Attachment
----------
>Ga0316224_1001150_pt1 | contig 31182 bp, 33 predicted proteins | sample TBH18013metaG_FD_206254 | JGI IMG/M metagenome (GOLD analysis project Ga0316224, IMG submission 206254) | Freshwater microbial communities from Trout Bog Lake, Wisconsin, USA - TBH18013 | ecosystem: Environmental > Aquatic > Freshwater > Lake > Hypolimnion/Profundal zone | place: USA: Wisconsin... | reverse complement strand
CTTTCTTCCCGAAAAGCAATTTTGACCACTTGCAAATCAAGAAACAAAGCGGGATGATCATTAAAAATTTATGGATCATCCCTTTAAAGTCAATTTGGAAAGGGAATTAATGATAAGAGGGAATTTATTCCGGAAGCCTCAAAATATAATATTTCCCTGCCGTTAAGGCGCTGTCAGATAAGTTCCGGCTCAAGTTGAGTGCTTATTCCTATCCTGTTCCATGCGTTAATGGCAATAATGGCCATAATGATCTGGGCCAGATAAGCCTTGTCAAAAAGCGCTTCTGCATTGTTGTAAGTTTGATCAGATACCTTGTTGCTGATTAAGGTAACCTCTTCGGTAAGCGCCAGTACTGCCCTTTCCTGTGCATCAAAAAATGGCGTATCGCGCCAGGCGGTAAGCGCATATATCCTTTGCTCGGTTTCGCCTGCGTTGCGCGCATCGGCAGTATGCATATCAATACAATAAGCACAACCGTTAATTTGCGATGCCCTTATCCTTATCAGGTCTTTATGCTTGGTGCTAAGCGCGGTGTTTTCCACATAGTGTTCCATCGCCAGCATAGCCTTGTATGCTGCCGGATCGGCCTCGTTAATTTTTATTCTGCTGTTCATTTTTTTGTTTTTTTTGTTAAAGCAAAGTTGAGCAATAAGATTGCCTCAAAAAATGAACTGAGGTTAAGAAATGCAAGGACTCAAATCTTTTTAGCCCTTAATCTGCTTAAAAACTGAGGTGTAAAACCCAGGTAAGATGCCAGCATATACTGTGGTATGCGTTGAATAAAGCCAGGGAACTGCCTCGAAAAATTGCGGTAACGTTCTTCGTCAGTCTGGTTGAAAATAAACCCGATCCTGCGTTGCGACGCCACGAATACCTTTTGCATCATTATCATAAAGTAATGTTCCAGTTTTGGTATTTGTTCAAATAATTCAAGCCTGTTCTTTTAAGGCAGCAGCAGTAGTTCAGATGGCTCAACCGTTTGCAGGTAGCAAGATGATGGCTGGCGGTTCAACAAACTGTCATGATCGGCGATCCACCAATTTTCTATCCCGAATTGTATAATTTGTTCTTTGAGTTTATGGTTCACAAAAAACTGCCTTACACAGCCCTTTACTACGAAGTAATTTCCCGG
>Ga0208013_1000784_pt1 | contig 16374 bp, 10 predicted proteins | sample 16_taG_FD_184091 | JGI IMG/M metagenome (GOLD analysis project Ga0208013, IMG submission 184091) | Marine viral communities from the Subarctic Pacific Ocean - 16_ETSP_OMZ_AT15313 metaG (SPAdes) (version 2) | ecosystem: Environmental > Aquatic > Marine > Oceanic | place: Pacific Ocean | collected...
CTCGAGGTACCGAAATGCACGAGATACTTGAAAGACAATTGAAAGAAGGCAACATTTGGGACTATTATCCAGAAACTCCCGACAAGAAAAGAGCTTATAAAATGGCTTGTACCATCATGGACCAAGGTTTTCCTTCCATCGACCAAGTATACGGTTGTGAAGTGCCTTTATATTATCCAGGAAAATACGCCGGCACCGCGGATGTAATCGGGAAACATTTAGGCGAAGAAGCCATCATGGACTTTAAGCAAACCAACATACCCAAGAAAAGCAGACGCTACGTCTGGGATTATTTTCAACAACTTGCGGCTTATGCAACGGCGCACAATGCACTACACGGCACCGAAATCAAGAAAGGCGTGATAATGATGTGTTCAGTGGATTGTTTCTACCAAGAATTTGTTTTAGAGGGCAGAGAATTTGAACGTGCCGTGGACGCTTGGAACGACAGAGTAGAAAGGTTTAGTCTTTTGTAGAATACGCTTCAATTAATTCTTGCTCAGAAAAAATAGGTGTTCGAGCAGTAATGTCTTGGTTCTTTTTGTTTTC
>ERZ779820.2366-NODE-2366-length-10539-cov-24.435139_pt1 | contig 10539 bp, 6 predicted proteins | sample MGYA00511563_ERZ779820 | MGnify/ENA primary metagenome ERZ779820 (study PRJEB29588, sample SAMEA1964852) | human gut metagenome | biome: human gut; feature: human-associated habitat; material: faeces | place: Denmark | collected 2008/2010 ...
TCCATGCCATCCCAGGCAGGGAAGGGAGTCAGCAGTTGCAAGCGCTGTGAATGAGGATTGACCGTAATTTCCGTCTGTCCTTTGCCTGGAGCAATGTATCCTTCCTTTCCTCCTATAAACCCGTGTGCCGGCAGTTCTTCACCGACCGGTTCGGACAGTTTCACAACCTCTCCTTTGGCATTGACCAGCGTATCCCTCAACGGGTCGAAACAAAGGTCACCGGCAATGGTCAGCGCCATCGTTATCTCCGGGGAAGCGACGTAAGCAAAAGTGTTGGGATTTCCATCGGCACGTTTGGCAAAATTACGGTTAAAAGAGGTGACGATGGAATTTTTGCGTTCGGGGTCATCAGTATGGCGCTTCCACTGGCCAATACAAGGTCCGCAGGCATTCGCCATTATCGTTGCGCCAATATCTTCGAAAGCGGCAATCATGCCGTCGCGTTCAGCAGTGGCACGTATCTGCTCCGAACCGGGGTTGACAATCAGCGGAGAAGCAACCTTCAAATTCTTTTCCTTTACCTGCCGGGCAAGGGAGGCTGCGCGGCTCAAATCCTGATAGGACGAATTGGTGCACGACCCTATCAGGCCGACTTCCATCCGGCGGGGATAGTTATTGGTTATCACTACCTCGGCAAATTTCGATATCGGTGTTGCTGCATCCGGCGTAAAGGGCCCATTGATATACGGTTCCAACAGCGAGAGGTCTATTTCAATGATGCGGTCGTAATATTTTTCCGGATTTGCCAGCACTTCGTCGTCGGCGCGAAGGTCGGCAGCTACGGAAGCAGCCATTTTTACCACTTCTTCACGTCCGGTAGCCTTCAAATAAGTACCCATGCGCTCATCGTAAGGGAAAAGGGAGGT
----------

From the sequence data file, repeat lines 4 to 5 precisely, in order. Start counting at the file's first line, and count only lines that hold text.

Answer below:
CTCGAGGTACCGAAATGCACGAGATACTTGAAAGACAATTGAAAGAAGGCAACATTTGGGACTATTATCCAGAAACTCCCGACAAGAAAAGAGCTTATAAAATGGCTTGTACCATCATGGACCAAGGTTTTCCTTCCATCGACCAAGTATACGGTTGTGAAGTGCCTTTATATTATCCAGGAAAATACGCCGGCACCGCGGATGTAATCGGGAAACATTTAGGCGAAGAAGCCATCATGGACTTTAAGCAAACCAACATACCCAAGAAAAGCAGACGCTACGTCTGGGATTATTTTCAACAACTTGCGGCTTATGCAACGGCGCACAATGCACTACACGGCACCGAAATCAAGAAAGGCGTGATAATGATGTGTTCAGTGGATTGTTTCTACCAAGAATTTGTTTTAGAGGGCAGAGAATTTGAACGTGCCGTGGACGCTTGGAACGACAGAGTAGAAAGGTTTAGTCTTTTGTAGAATACGCTTCAATTAATTCTTGCTCAGAAAAAATAGGTGTTCGAGCAGTAATGTCTTGGTTCTTTTTGTTTTC
>ERZ779820.2366-NODE-2366-length-10539-cov-24.435139_pt1 | contig 10539 bp, 6 predicted proteins | sample MGYA00511563_ERZ779820 | MGnify/ENA primary metagenome ERZ779820 (study PRJEB29588, sample SAMEA1964852) | human gut metagenome | biome: human gut; feature: human-associated habitat; material: faeces | place: Denmark | collected 2008/2010 ...